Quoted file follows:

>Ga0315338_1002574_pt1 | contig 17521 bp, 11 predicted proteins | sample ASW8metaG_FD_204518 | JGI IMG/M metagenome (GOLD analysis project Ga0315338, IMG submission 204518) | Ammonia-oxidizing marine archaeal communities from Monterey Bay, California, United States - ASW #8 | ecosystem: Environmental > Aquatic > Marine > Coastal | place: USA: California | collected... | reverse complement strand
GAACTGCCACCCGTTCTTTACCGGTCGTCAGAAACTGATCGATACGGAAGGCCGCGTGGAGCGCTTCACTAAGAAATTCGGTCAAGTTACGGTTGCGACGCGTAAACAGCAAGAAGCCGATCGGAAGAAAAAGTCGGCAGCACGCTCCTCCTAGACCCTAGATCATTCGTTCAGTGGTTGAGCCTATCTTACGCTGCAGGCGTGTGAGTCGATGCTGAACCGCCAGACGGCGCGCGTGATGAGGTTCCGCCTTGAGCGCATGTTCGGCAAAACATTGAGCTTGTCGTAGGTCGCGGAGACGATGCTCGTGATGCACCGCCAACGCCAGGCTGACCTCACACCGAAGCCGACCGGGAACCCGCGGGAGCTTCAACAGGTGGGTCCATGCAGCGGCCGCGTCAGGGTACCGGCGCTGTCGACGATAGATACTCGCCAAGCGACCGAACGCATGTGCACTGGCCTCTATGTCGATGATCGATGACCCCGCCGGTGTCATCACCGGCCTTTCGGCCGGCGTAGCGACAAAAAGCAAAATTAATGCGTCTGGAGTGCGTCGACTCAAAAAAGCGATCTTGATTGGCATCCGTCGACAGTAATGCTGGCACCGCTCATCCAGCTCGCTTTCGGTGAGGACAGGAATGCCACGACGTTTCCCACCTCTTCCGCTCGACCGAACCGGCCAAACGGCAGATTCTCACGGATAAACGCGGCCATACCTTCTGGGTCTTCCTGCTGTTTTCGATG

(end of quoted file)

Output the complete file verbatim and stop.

>Ga0315338_1002574_pt1 | contig 17521 bp, 11 predicted proteins | sample ASW8metaG_FD_204518 | JGI IMG/M metagenome (GOLD analysis project Ga0315338, IMG submission 204518) | Ammonia-oxidizing marine archaeal communities from Monterey Bay, California, United States - ASW #8 | ecosystem: Environmental > Aquatic > Marine > Coastal | place: USA: California | collected... | reverse complement strand
GAACTGCCACCCGTTCTTTACCGGTCGTCAGAAACTGATCGATACGGAAGGCCGCGTGGAGCGCTTCACTAAGAAATTCGGTCAAGTTACGGTTGCGACGCGTAAACAGCAAGAAGCCGATCGGAAGAAAAAGTCGGCAGCACGCTCCTCCTAGACCCTAGATCATTCGTTCAGTGGTTGAGCCTATCTTACGCTGCAGGCGTGTGAGTCGATGCTGAACCGCCAGACGGCGCGCGTGATGAGGTTCCGCCTTGAGCGCATGTTCGGCAAAACATTGAGCTTGTCGTAGGTCGCGGAGACGATGCTCGTGATGCACCGCCAACGCCAGGCTGACCTCACACCGAAGCCGACCGGGAACCCGCGGGAGCTTCAACAGGTGGGTCCATGCAGCGGCCGCGTCAGGGTACCGGCGCTGTCGACGATAGATACTCGCCAAGCGACCGAACGCATGTGCACTGGCCTCTATGTCGATGATCGATGACCCCGCCGGTGTCATCACCGGCCTTTCGGCCGGCGTAGCGACAAAAAGCAAAATTAATGCGTCTGGAGTGCGTCGACTCAAAAAAGCGATCTTGATTGGCATCCGTCGACAGTAATGCTGGCACCGCTCATCCAGCTCGCTTTCGGTGAGGACAGGAATGCCACGACGTTTCCCACCTCTTCCGCTCGACCGAACCGGCCAAACGGCAGATTCTCACGGATAAACGCGGCCATACCTTCTGGGTCTTCCTGCTGTTTTCGATG